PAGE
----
When you wake up in your own bed after a night out with friends, you may consider yourself lucky that you made it throughout the night without running into any legal trouble. But then the police show up at your door and inform you that they suspect you drove home drunk the night before and that they would like to bring you in for questioning. Is such behavior legal, and can law enforcement still arrest you for a DUI after the fact?
According to FindLaw, arrests for DUI after the fact are rare, but they do happen. If the police can prove their suspicions are correct, the penalties for a DUI after the fact are just as serious as a DUI arrest that occurred at your peak intoxication.
The elements of a DUI
Though DUI laws vary from state to state, the basic elements remain the same across jurisdictions. The first is that you drove a vehicle. The second is that, while operating the motor vehicle, you were under the influence of drugs or alcohol.
For obvious reasons, it is easier for law enforcement to prove the existence of these two elements if officers catch you in the act. However, though difficult to prove their existence after the fact, it is not impossible. In these types of cases, police may rely on eye-witness accounts from people who claim to have seen you swerving down the interstate, or who witnessed a hit-and-run accident that involved a vehicle of the same make and model as yours. In some cases, officers may use footage from toll stations that show your vehicle driving erratically up to the booth, or of you talking to the booth attendant and demonstrating common signs of inebriation while you do so.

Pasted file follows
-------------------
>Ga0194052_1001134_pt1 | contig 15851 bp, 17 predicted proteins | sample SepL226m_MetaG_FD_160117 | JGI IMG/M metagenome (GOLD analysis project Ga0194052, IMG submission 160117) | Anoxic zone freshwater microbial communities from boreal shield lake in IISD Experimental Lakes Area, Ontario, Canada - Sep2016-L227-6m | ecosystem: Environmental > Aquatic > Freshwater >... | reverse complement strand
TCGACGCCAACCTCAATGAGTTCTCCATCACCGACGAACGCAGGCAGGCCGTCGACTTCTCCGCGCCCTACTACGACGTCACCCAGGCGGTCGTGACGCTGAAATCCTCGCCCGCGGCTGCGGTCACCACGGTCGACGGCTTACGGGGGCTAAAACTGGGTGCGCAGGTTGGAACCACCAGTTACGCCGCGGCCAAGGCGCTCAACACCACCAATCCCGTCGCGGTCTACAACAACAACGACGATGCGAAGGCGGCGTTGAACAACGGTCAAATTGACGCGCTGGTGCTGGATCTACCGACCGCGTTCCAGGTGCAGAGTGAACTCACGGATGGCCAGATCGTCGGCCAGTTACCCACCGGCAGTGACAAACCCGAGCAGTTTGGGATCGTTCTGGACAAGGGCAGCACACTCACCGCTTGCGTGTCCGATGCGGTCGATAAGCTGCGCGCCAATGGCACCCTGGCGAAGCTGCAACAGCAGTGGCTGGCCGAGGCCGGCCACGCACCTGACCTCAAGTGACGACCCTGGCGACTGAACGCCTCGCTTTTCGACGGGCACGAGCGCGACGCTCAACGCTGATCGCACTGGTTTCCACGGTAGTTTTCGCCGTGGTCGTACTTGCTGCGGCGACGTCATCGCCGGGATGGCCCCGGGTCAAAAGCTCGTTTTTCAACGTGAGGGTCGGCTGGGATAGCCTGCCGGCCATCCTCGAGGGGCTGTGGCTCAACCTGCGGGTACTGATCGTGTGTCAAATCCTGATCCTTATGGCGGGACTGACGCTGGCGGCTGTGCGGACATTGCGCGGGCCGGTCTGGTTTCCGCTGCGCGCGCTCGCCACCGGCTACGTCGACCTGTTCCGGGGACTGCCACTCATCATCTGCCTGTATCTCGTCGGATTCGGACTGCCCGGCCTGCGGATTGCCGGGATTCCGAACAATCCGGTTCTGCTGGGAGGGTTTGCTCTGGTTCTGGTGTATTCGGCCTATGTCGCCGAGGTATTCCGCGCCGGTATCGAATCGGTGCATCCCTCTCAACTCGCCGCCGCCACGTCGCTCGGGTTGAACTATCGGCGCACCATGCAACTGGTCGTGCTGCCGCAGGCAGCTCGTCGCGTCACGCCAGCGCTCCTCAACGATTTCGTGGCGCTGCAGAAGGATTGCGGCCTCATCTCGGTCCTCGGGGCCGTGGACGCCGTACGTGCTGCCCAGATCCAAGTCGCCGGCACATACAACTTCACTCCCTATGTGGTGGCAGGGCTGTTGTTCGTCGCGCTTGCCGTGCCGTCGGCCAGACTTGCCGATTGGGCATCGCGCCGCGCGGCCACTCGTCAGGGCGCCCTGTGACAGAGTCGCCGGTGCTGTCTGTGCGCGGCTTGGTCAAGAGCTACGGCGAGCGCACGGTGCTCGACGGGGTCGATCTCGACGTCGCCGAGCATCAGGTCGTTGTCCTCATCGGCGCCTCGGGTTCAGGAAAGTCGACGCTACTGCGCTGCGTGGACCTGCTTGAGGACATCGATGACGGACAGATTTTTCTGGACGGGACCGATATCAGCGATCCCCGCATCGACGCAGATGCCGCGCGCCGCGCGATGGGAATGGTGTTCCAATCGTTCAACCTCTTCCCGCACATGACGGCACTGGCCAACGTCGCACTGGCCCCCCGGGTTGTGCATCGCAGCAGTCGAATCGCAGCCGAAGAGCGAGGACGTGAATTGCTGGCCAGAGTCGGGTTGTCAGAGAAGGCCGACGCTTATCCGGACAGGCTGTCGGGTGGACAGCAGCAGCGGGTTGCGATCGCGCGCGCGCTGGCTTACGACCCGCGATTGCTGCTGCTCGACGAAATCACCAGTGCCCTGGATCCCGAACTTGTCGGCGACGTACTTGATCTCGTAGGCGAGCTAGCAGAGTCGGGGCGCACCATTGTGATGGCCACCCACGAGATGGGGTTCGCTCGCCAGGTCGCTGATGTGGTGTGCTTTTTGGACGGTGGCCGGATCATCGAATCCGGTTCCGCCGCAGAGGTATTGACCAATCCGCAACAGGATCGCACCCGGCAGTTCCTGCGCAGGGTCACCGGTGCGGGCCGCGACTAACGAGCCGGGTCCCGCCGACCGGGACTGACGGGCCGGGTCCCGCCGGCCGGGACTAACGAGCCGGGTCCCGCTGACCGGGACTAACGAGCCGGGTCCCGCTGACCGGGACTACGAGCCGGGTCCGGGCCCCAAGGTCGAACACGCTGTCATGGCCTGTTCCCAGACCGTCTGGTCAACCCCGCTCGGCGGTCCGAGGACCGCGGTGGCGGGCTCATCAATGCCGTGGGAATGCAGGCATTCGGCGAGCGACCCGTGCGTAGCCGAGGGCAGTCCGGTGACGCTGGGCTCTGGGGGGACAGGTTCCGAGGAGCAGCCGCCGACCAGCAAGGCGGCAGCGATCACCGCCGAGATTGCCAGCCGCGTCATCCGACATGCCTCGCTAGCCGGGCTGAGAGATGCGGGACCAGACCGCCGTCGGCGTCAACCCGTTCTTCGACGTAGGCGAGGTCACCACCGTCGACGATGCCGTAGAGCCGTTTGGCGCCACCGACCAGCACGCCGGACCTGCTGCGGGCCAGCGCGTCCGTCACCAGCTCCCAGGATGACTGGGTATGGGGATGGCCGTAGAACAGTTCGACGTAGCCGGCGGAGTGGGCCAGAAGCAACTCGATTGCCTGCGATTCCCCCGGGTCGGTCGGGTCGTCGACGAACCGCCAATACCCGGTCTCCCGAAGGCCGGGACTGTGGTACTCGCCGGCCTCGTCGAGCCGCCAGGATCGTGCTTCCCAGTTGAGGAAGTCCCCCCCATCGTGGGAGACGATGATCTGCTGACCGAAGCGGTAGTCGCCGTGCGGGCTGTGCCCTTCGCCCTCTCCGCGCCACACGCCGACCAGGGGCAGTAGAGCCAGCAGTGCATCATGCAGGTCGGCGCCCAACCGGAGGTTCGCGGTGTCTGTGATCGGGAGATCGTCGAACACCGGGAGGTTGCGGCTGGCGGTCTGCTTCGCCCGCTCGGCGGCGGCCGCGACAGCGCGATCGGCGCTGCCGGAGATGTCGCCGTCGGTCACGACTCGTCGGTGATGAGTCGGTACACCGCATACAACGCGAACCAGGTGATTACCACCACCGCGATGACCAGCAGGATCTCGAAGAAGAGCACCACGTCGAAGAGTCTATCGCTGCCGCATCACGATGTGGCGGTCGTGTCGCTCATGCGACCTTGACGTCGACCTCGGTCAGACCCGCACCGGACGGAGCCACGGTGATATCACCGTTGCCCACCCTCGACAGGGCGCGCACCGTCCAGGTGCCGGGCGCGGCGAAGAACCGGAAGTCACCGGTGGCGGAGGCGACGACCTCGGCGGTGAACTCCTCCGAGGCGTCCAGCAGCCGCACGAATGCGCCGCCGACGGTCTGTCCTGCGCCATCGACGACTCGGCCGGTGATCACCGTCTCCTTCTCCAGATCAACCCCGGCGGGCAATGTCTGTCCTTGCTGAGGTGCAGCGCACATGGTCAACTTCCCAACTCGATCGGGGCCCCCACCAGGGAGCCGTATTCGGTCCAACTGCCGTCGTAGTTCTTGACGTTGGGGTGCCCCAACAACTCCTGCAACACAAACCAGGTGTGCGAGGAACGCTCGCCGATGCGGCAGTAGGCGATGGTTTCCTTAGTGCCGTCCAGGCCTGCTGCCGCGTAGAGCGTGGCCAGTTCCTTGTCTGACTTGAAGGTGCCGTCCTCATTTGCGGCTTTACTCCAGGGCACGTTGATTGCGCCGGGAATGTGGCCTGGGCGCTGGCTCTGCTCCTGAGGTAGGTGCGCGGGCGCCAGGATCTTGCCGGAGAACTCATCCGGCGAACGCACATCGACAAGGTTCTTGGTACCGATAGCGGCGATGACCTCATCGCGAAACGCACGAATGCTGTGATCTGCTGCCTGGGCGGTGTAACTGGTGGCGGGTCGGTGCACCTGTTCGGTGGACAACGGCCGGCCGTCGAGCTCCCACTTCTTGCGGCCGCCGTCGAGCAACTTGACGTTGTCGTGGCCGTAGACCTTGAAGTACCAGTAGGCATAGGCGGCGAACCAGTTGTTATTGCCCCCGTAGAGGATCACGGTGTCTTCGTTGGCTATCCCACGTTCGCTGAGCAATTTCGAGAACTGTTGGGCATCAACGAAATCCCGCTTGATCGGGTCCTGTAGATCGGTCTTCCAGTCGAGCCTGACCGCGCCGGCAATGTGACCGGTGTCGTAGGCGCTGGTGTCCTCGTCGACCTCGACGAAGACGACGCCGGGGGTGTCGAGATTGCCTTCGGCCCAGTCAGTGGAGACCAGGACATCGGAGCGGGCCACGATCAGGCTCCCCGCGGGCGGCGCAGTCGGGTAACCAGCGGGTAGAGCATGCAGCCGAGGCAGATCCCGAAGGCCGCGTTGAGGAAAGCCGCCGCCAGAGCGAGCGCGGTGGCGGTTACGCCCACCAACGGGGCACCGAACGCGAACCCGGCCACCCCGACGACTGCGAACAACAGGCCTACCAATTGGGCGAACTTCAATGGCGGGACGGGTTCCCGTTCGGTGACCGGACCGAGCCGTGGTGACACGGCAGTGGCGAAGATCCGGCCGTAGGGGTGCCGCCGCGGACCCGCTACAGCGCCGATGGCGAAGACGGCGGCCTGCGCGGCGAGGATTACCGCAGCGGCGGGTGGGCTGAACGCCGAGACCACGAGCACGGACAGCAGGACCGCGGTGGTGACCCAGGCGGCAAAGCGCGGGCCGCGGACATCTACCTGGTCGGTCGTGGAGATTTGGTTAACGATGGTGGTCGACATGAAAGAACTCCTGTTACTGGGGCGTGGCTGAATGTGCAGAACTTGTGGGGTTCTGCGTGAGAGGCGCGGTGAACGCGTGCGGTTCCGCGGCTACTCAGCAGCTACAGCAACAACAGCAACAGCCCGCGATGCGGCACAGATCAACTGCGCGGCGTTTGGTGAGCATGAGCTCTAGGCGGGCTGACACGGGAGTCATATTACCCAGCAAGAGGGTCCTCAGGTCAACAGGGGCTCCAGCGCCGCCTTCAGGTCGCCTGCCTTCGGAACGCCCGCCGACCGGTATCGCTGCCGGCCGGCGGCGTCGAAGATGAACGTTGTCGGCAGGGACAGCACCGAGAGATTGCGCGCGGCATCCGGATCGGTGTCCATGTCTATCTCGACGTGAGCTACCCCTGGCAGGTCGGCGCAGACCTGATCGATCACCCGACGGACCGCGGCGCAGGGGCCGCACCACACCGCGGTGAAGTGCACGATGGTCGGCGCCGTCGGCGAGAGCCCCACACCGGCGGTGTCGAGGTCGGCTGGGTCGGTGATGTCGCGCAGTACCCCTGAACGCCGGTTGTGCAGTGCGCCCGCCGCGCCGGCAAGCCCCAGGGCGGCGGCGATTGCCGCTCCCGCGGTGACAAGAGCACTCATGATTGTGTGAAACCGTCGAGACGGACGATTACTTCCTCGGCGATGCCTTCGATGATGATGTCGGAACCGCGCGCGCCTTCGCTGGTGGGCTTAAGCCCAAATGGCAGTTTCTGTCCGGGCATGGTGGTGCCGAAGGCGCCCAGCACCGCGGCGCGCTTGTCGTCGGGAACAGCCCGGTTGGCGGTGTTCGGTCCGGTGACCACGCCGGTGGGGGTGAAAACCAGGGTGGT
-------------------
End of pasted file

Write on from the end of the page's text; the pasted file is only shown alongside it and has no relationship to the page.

If the police can prove that you drove, the next step is to prove that you drove while intoxicated. Officers can administer field sobriety tests in your home or wherever they find you. The accuracy of tests today can tell law enforcement when you last had a drink and at what level your BAC was at around the time you were driving.
Defenses to a DUI after the fact
In most cases, DUI after the fact cases are difficult to prove. Unless there are photos or footage of you driving at the time of the suspected crime, you can argue that it was not you behind the wheel. You may even argue that it was not your vehicle.
If you cannot deny your identity, however, you may be able to challenge the second element. For instance, you can claim that you started drinking only when you arrived home safely.
Though DUI after the facts are difficult to prove, you should not attempt to defend yourself on your own. A strong lawyer can help you explore your defense options and build a strong case.